Section 24

In such cases of default on the part of the apprentice to be heard and summarily dealt with: has a protector the right of attending on behalf of the apprentice to defend his cause, if it be deemed necessary or the apprentice require it? And ought not the protector to be invested with some power of appeal on behalf of the apprentice in cases where he may be of opinion that it is necessary to the ends of justice. - It appears to me to be a point which requires [?]- The native should also be made to understand as clearly as possible that by entering unto such contract he renders himself amenable to laws by which he may be punished. No native ought to be so bound without affording a tolerable degree of satisfaction, and stating, that he does understand the  nature of [485] the contract and freely and fully consenting thereto in the presence of two or more witnesses of his own class.

Section 25

I think the prohibition of carnal knowledge of native females by Europeans should extend beyond the Wife or reputed wife of a Native - and should include and prohibit the carnally cohabiting with any native female under any circumstances whatsoever - unless such European think fit, by mutual consent of both parties to marry such native female.

Would it not be well - in the sentence reading "with intent to appropriate to his or her own use any tool or implement (belonging to or) supplied on loan" to introduce the words which I have included in parentheses.

I have not discovered any positive provision for the religious instruction of the Natives of the respective location assumed to [486] have an existence.

Indirect reference is made to the Missionaries and the operations of Missionary Societies. But if a Section could be consistently introduced positively providing by some means for the religious instruction of the Natives it would be very desirable - effectively holding out encouragement to the operation of Christian Missionary Societies; which I presume would be found to be the most effective means of civilization  - of course connected with some such salutary provisions as I have had the happiness by your kindness to peruse.

In receiving the remarks which I have been led to make I discover a freedom, which casts me on your indulgence and forbearance - the only ground of Apology upon which I can stand, is the confidence which your kind condescension has inspired.

I presume Sir that you are acquainted with the circumstances of the Aborigines of Van Diemen's Land having been some time ago [487] collected and transported to "Flinders Island" where they are under the charge and protection of this Government. For a considerable time they have been rapidly dying off. The Government has applied to me as the Superintendent of the Wesleyian  Mission to know if as a Society we would take them entirely under our charge provided the Sydney Government will allow of them being located in the Country of Port Philip. The Governor suggests the propriety of their being located in the vicinity of our new Mission to the Natives of Port Philip. His Excellency being of the opinion that the Van Diemen's Land Natives being now partially civilized they might be advantageously employed in aiding the civilization of the Port Philip Natives.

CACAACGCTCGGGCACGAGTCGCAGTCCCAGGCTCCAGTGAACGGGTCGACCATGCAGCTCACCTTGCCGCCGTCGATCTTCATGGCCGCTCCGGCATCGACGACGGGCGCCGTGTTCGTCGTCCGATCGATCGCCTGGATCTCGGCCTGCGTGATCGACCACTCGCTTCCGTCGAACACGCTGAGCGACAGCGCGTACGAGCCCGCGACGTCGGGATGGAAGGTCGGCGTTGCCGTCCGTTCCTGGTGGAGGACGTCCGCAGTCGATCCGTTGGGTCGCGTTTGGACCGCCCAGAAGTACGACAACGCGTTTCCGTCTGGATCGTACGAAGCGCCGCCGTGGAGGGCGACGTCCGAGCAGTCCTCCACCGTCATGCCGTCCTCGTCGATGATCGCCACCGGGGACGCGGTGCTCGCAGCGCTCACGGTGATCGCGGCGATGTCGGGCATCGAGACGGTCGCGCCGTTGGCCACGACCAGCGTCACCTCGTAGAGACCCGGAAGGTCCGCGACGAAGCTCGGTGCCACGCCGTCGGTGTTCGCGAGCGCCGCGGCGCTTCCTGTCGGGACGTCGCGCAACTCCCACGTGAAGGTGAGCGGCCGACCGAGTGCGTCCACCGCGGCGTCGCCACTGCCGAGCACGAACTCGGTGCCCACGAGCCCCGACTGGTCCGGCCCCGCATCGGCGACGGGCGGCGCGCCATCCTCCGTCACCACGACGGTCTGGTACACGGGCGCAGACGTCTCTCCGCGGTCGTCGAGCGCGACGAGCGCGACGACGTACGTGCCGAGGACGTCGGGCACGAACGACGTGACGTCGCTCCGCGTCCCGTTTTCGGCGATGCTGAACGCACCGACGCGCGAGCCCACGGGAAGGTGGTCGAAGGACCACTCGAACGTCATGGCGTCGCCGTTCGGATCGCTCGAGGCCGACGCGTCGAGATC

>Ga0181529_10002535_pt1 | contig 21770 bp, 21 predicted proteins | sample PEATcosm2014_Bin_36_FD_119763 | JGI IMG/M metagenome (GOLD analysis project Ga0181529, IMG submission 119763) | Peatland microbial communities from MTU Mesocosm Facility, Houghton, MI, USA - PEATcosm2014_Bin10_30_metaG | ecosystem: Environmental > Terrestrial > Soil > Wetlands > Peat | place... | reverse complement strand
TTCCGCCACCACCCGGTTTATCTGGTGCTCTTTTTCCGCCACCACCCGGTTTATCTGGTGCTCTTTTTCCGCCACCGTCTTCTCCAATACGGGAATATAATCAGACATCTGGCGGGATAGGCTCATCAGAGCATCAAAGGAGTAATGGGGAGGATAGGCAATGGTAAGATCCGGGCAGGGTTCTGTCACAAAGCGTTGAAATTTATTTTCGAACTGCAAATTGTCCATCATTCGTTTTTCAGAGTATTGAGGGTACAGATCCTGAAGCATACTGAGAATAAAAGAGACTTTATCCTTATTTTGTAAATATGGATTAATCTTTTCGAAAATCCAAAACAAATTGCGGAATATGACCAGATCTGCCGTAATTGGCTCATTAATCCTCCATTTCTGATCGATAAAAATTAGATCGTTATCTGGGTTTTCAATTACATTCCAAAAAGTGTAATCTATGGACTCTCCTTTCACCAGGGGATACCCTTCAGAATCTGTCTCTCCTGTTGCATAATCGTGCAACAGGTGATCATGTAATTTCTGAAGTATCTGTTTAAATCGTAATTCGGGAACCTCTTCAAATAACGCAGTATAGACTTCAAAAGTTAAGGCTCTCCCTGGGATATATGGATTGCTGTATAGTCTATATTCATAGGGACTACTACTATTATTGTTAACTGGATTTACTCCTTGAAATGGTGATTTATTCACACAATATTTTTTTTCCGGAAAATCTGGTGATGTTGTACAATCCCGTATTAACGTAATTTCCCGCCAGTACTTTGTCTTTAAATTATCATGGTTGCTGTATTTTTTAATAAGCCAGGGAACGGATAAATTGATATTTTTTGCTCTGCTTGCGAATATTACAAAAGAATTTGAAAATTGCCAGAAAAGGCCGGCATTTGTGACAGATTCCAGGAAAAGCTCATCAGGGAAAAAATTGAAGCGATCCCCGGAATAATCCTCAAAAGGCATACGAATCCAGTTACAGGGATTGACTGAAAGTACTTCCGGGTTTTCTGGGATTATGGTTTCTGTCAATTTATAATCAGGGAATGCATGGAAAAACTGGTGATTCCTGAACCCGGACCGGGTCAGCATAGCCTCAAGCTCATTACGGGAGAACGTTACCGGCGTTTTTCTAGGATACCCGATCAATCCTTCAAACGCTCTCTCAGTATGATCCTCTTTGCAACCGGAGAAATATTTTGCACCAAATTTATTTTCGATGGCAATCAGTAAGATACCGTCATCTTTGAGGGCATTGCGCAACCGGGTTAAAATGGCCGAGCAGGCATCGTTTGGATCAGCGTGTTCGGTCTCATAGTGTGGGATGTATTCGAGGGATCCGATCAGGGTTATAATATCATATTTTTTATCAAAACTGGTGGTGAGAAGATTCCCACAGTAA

I am somewhat apprehensive that the bringing them into contact with one another would be attended with greater evils than the good which might result from such a connection.

I believe the principal consideration which influenced the proposed removal of the Natives is the probability of [488] sparing their lives by a chance of place habits &etc. In the event of the Wesleyan Missionary Society taking charge it is of course proposed by the Government to indemnify the Society for all expense incurred. I should feel greatly obliged should your important engagements allow you to favor me with your views on the subject. I have not finally replied to the proposition of the Government and may not have positive occasion to do so before there is time to be favoured with your return.

You have no doubt learned Sir, that the Home Government have actually appointed several individuals to act as protectors to the aborigines of New South Wales under the particular direction of the Governor of the Territory. By communications from home I have learned that three or four pious persons had already been selected for whom, my correspondent writes, he had actually taken passages for New South Wales. Such a measure renders it the more necessary that some regulations and specific mode of procedure be laid down for their efficient operations.

In which case your excellent propositions may prove very opportune.

I am Dear Sir

With great respects

Your Very Obedient Servant

Joseph Orton

[489]

June 20th 1838

Josh Orton

to

Mr Justice Burton

On the bill for

Relief of the Aborigines

Note

[1] We are grateful to Dr Shaunnagh Dorsett of UTS for this excellent transcription of a difficult document. The difficulty can be shown by reading the original document.

Published by the Centre for Comparative Law History and Governance of Macquarie University, and State Records NSW